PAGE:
Seldom have I felt a joy so great as when I roamed the streets of Tuscany’s second city, Siena.
This particular Italian city is a remarkable one. It looks just like it stepped right out of a Mediterranean postcard.
The beauty of Siena is an extensive one. Very Italian.
Think of delicious wheat pasta with a delightful garlic-fuelled sauce, topped up with mouth-watering Tuscan red wine, in a cozy family restaurant on an old cobblestone Piazza in a picturesque towny city in Tuscany.
Combine this thought with a marvelous portion of the Tuscan sun, a commitment-free week and you’ll have a perfect stay in one of Italy’s most charming old towns.
Personally, I would choose the beauty of Siena over Florence anytime. Although am I not saying that you should skip Florence at all. Florence is beautiful. But, more city-like. Packed with tourists and filled with maybe a little bit too many impulses.
Siena, on the contrary, is charming, quiet and feels more authentic. Its sleepy, pastel-stoned streets are in medieval contrast to the grandeur of Florence’s Renaissance heart.
Every Pizza & Piazza Here is Wonderful
A real Italian city would not be legit without its typical piazzas. Where the deep romance of the city lives. Siena will offer you some of Italy’s finest. Especially ‘Il Campo’ at the heart of town. The Piazza Del Campo is considered as one of Europe’s finest medieval squares, with the fearless ‘Torre del Mangia’ that rises high above it into the sky. It’s hard to avoid the feeling of admiration when you dine at one of the comfy restaurants on the edge of the Piazza Del Campo.
Other than Il Campo, there are many other tiny squares in the city that are worth mentioning. Most of these small piazzas have the best restaurants which offer the most marvelous and beautiful pizzas & pastas.
Getting lost in Siena’s side streets feels like the best thing possible
A holiday should be aligned with freedom. A lot of it. Sometimes this alignment can be achieved by getting lost. Just for a while. Letting things go their way and trusting the fact that you’ll find your course again after a while is a supreme thing to do in Siena.
In this medieval paradise, you’ll want to have a couple of drinks and you’ll want to get lost after visiting most of the main activities in town. Look carefully and discover some of the many brilliant details of this Tuscan city when you roam around.
You’ll want to have the experience of wandering around here and to encounter an unforeseen sight on one of the three stunning hills of Siena. And there is no better way of having this experience than when walking around in an early evening atmosphere with shimmering streets lights that decorate the streets when you glance over a space filled with Sienese landmarks.
Follow the She-Wolf
Legend has it that Siena was founded by Senius and Aschius, the sons of Remus. When Remus was murdered by his brother Romulus, his sons fled and settled on the hills where they founded the city. You’ll come across representations of the lupa or she-wolf all over town. She was the foster-mother of Remus and Romulus.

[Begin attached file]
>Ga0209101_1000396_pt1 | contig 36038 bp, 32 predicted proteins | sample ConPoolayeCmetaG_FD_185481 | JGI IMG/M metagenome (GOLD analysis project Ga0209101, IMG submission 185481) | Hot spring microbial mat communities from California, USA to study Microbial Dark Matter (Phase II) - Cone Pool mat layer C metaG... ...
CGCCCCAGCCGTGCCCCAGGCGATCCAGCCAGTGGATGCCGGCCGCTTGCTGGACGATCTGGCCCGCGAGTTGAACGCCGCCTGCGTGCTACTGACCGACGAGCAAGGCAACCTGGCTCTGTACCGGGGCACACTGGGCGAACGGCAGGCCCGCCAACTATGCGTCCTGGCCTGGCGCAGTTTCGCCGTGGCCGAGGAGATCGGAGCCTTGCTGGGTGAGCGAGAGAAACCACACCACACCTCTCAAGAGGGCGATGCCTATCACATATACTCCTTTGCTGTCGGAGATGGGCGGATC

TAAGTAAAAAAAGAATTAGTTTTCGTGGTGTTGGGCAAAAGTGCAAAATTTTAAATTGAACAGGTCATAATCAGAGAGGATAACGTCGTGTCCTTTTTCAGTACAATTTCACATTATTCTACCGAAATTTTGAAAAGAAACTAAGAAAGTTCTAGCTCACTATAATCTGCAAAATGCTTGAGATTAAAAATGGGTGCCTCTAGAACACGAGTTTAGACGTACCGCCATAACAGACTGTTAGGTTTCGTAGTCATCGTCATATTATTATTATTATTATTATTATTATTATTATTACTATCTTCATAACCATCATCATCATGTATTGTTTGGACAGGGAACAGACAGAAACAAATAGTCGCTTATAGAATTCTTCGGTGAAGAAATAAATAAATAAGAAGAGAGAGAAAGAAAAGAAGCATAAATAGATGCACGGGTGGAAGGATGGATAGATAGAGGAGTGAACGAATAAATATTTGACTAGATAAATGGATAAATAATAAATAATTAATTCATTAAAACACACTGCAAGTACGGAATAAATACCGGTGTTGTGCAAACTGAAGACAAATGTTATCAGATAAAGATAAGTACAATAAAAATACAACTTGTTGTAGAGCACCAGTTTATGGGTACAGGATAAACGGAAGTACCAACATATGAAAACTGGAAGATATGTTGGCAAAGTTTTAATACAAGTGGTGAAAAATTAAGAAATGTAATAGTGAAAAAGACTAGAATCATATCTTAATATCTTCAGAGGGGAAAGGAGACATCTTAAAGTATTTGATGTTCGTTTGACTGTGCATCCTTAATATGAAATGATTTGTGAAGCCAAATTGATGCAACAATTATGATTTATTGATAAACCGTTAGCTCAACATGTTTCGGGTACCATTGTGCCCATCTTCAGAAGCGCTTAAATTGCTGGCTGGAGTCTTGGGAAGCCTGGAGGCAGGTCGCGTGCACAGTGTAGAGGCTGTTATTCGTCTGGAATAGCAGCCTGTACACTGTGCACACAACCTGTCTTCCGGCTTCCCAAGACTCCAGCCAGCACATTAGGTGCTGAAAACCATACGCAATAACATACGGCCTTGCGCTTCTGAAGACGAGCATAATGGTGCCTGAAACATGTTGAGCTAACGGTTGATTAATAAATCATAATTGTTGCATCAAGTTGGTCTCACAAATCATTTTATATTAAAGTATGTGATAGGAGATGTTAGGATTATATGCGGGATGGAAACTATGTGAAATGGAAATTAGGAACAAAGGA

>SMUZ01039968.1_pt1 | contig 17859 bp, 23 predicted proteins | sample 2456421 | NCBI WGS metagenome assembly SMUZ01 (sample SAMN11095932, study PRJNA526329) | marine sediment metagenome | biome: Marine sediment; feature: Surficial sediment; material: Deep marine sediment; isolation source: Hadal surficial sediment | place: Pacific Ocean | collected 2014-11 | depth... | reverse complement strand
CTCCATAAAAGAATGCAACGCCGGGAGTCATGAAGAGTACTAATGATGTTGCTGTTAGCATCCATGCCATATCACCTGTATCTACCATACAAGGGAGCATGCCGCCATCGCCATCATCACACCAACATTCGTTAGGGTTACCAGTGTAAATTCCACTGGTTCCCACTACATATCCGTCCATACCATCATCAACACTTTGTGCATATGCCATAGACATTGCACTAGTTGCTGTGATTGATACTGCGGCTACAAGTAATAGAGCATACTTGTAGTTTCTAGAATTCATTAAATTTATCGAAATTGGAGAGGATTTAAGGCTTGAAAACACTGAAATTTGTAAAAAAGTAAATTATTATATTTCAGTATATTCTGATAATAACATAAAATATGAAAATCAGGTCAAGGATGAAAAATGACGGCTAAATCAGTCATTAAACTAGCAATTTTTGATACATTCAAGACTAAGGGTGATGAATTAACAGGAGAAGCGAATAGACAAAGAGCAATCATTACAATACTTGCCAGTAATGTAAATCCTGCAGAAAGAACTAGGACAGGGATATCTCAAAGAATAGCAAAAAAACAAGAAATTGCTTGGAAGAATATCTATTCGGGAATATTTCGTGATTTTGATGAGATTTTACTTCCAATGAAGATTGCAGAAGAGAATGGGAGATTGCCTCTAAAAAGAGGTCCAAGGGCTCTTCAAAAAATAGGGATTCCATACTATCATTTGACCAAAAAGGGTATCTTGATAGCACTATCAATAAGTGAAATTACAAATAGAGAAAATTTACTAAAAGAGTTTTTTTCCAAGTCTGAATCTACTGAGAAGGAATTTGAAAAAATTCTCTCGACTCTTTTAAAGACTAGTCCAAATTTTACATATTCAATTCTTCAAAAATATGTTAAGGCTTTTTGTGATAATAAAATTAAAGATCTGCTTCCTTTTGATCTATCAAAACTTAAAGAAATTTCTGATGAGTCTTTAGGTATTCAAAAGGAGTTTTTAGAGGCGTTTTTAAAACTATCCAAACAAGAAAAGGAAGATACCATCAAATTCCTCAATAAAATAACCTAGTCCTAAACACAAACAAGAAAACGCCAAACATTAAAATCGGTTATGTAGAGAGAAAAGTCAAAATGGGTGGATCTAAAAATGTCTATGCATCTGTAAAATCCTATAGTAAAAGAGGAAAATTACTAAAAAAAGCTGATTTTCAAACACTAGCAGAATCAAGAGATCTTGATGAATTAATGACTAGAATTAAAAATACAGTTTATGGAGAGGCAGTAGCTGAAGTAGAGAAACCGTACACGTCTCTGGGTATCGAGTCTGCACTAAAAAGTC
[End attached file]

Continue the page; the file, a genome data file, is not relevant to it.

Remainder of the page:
Why you need to visit the Duomo of Siena
The Duomo di Siena a.k.a. Cattedrale di Santa Maria Assunta serves as one of the top cultural landmarks in town. It was designed and completed between 1215 and 1263.
The Cathedral is dedicated to the Assumption of Mary and story goes that she helped Siena’s famous victory at Montaperti in 1260 against Florence. One of the most typical features of the Cathedral are the dark green and white columns and striking decorations. It seems like there’s not a single spot of blank space left on the inside and outside of the Duomo. You could easily spend a few hours exploring the interior.
Perfect Wine, Food, Landmarks & Calmness
Surrounded by opal-colored hills with eye-pleasing olives groves and famous vineyards like Chianti in the North, Siena won’t be just a citified town that will be easy to forget. With the wonderful Piazza Del Campo in the middle, Siena rests on three leg-friendly hills. The many curving alleyways and medium-steep steps will bring you to any place in the city.
So, forget about busy traffic, because most of the streets in Siena only allow pedestrians. Walking around in this ancient stone-build city will allow you to visit wonderful landmarks. Take your time to visit them. Don’t rush.
The Chianti area in the North, between Florence and Siena, is one of the most beautiful countrysides in Italy and a famous wine production area. You will also find beautiful towns here like San Gimignano and Monteriggioni. South of Siena, the Arbia valley leads to the hill-top town of Montalcino, home to the famous Brunello wine.
Last but not least, keep in mind that Tuscany is world famously known for its wonderful Italian dishes.
With such natural beauty & perfect gastronomy within easy reach by car or public transport, Siena is a good place to base yourself for a complete Tuscan experience.
Find out when to visit Siena & what to expect
While never as overrun as Florence, Siena sees plenty of visitors in the summer, but in October and November, the enervating heat has given way to the gentle warmth of the Tuscan autumn. This is when the real Siena comes to life.
Famed for the “Palio”, the annual historic horse-races that take place on 2 July and 16 August, Siena is also home to one of the oldest Universities in Europe, which ensures a vibrant Italian student atmosphere throughout the academic year.
Either the colder months as the more crowdy summer months are appealing for a visit to Siena. Autumn is perfect to visit landmarks, whilst the summer offers a lot of heat. Even the winter months can be great to enjoy Siena in all its glory.